I never pretended I was a boy. I just was the way I was. This flustered adults who (mis)gendered me as a boy. As if I was trying to pull something over on them. As if I was being dishonest. As if it was a game that went to far. It embarrassed the adults; they didn’t like being fooled.
Being seen as a boy is different from pretending I was a boy. I continued seeing myself as a boy long after I should have gotten the picture that being a girl is permanent. I refused to inhabit the pink world, the Barbie and ballet class world. I refused to think of myself as a girl. Other people call this denial, but I see it as a form of self-determination.
I tried as much as possible to stay in the range of activities where I could see myself as a boy. This required a fair amount of magical thinking, e.g. “This isn’t a three-quarter length sleeve shirt – it’s a football jersey and I’m a quarterback.” I dissociated from my body. By staying inside myself I avoided having to face the world as a girl. I would rather do nothing than do something girlish. I played by myself a lot.
The stereotype of butch lesbians is that we are pretending to look like or act like men. Some butches (and some trans guys and some cis guys) may lay it on a little heavy for some people’s taste; we may project a type of masculinity that some find offensive or unattractive. After a life time of being told to tone it down and not be so blatant, it is not easy to trust my instincts or to get it right.
If I ever pretended to be anything, I pretended to be a girl who wants to be a boy. I never tried to be a girly girl. It reassured the adults if I said I was a girl even if I didn’t act like one. I learned to throw a few girl’s toy’s around me while I played with boy’s toys. I learned to take out a couple of girl’s books for show at the library when I took out the boy’s books that I wanted to read. I learned to create the illusion that I was doing both girl and boy.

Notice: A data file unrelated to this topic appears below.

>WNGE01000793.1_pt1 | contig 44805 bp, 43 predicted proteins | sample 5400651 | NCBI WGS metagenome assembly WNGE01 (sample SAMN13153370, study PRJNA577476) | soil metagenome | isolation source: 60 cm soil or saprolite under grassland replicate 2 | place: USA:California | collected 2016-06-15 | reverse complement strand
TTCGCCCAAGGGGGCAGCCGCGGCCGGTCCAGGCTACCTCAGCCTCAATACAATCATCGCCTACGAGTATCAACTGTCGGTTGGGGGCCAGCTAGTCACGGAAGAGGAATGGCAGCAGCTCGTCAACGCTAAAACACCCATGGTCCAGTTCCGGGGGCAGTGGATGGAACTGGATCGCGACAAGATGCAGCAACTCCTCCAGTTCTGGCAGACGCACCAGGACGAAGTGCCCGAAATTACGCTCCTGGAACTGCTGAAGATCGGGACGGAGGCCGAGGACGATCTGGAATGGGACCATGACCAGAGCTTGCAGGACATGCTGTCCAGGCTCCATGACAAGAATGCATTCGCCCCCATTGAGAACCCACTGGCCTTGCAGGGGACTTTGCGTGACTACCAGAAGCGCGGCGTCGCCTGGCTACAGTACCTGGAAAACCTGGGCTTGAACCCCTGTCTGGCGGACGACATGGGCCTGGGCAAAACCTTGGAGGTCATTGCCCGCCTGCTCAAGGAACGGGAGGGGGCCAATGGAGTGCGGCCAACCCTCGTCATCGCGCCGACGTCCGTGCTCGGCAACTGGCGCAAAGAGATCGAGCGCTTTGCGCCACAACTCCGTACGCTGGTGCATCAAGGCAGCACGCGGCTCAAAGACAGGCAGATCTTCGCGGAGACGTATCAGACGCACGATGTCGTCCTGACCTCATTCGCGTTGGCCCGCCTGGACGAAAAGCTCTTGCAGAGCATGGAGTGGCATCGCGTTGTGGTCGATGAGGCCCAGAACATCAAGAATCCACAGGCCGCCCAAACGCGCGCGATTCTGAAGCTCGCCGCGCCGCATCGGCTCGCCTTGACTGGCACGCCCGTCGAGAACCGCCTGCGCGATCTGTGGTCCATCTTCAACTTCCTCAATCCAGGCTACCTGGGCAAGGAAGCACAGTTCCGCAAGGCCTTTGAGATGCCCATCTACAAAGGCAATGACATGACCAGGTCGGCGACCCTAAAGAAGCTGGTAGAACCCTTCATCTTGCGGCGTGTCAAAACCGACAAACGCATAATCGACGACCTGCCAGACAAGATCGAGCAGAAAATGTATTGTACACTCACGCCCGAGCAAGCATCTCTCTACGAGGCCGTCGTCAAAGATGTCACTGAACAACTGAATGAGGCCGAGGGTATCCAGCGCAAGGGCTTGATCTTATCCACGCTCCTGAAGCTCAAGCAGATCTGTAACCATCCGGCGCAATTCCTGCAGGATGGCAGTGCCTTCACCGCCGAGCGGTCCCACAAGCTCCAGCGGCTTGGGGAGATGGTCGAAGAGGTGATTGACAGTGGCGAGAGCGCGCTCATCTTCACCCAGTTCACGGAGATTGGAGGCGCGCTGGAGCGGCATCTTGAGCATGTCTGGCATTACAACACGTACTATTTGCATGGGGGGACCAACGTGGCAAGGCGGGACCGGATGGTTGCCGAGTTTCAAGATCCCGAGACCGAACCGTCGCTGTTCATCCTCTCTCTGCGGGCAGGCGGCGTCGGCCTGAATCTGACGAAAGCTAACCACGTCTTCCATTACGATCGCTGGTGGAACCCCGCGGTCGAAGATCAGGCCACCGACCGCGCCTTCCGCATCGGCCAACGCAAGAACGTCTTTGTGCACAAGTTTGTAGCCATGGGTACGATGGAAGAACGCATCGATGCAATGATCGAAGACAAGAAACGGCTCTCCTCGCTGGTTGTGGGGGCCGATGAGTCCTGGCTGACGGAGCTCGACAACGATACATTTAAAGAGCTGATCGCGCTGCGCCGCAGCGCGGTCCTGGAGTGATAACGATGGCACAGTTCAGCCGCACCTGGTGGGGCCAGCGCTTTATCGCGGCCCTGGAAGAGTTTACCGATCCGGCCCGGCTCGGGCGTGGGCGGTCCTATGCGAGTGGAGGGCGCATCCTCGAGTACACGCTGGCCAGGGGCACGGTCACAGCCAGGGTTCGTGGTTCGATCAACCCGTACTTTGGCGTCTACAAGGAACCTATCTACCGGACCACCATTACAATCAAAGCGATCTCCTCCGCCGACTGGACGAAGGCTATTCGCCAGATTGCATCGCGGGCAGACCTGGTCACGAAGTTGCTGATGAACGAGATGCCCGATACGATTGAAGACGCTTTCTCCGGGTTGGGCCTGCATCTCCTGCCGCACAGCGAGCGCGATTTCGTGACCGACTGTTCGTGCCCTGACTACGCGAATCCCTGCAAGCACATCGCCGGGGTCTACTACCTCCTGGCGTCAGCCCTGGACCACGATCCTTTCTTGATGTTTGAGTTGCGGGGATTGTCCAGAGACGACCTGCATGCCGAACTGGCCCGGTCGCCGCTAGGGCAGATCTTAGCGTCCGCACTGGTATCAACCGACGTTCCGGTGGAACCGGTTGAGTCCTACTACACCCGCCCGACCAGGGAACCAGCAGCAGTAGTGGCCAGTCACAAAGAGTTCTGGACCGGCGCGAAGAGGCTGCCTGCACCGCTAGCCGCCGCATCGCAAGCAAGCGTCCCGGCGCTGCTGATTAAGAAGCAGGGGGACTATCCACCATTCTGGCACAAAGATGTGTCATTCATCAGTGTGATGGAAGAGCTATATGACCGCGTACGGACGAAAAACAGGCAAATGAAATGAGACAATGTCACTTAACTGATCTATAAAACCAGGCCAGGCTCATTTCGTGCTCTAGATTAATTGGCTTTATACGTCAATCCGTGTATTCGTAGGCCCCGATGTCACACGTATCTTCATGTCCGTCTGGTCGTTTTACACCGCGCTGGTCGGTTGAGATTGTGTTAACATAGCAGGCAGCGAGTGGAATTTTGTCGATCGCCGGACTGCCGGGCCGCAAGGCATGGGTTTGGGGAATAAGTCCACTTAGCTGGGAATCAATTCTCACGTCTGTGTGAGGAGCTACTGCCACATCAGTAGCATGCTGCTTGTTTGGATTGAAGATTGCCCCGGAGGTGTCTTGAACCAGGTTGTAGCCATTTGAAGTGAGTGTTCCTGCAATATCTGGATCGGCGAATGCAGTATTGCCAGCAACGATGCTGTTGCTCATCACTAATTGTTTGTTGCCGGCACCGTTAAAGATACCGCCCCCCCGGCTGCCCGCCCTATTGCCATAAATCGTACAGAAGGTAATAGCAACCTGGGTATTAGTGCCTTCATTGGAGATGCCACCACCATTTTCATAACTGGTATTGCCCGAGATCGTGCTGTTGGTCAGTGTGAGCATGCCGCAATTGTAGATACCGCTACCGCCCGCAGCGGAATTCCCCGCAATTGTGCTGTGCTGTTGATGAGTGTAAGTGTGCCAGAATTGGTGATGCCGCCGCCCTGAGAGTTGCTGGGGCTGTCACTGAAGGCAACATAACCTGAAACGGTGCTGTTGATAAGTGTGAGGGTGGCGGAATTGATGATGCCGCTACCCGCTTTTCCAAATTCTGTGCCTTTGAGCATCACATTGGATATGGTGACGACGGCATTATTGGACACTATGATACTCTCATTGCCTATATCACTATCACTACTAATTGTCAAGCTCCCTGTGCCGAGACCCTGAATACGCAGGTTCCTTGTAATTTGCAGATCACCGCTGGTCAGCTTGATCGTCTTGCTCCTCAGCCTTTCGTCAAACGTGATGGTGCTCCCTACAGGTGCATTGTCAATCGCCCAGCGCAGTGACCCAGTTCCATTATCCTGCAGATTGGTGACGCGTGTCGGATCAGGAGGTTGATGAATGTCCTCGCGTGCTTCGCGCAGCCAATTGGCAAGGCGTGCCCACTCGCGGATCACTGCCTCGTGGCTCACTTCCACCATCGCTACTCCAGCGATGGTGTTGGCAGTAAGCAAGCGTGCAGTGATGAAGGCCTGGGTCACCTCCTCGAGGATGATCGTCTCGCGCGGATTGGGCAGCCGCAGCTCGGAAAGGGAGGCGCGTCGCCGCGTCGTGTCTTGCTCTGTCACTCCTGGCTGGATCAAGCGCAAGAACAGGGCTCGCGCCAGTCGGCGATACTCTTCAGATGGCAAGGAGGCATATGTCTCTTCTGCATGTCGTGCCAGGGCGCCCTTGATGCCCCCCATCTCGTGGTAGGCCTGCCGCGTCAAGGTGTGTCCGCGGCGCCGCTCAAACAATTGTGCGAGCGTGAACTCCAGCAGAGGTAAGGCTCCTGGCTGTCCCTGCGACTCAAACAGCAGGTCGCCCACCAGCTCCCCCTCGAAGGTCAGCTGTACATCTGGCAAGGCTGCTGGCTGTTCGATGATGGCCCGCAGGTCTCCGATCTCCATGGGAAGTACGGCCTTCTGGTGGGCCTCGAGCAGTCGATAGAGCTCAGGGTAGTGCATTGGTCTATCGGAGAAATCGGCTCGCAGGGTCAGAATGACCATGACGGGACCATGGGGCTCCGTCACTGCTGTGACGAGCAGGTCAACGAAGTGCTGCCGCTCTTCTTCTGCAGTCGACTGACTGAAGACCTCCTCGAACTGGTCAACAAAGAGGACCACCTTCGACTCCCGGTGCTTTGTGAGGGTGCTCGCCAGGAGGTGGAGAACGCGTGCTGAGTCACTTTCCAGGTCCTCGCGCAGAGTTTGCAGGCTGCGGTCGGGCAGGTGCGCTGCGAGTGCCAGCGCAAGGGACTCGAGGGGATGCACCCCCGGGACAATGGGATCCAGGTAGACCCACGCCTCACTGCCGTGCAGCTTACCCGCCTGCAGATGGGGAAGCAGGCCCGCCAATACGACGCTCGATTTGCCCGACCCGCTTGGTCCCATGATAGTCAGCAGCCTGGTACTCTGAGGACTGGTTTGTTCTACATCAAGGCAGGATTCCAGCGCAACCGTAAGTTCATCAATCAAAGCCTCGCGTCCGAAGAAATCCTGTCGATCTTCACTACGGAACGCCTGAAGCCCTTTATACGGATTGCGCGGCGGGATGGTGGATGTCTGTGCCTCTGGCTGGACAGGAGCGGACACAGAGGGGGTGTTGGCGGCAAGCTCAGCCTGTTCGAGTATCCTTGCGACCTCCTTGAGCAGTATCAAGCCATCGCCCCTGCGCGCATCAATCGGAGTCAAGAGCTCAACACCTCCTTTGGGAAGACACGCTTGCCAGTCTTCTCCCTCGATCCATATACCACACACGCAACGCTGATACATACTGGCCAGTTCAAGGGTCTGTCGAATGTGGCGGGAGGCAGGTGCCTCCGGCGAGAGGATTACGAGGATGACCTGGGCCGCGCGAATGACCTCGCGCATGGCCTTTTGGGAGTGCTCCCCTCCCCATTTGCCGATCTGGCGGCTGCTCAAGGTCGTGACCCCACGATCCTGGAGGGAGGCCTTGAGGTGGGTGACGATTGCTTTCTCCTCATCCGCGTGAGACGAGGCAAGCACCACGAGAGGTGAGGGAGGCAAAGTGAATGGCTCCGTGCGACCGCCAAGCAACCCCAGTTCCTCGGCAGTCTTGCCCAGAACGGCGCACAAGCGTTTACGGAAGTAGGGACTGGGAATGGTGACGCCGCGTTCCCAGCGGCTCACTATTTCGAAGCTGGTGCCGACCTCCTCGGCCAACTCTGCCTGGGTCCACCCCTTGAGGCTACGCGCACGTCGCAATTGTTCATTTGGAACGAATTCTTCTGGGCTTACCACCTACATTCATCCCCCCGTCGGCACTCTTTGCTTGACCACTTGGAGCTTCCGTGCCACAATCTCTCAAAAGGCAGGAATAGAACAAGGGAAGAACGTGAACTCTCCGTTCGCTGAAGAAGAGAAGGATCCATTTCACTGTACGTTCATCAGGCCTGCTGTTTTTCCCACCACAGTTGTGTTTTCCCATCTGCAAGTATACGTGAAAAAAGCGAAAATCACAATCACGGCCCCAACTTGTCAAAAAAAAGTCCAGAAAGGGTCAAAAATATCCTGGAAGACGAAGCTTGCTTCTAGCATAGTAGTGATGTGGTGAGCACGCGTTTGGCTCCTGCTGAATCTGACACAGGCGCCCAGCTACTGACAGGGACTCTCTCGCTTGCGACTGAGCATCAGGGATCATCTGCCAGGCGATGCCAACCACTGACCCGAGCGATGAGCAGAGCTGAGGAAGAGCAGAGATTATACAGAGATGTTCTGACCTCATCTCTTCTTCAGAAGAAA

When Craig Russell dresses up and performs as Mae West; he is doing drag. When Mae West dresses up and performs as an actor playing Mae West she is doing double drag. If this sounds convoluted, trust me, it is. But, double drag is more common than you would think. Here is a video of Craig Russell singing Frankie and Johnny (1979), and here is Mae West singing the same tune (1976).
I was eight years old when I first tried to wrap my head around this concept. I knew being a girl was a charade, but I couldn’t find a way out of it. It was impractical to insist that I was a boy, but I continued to hope that eventually everyone would get it. It was equally impractical to pretend I was a girl; I was incapable of acting like the other girls. Claiming I was a tomboy gave me an excuse for being unable to assimilate as either a boy or a girl. I learned how to do double drag as a way of being myself in public. Boy-girl-boy.
Notes: I first read about double drag in this (long and academic) essay by Wendy Doniger – “The Mythology of Self-Imitation in Passing: Race, Gender, and Politics“. If her name sounds familiar, it is because her book “The Hindus: An Alternative History” created a controversy and was withdrawn from publication in India because of objections from Hindu ultra-conservatives. It is still available in print outside of India.
Frieda Belinfante (photo) was a lesbian, a cellist, an orchestra conductor, and a fighter in the Dutch resistance movement during WWII. When the Nazis were hunting for her she avoided being captured by passing as a man. She emigrated to the US after the war.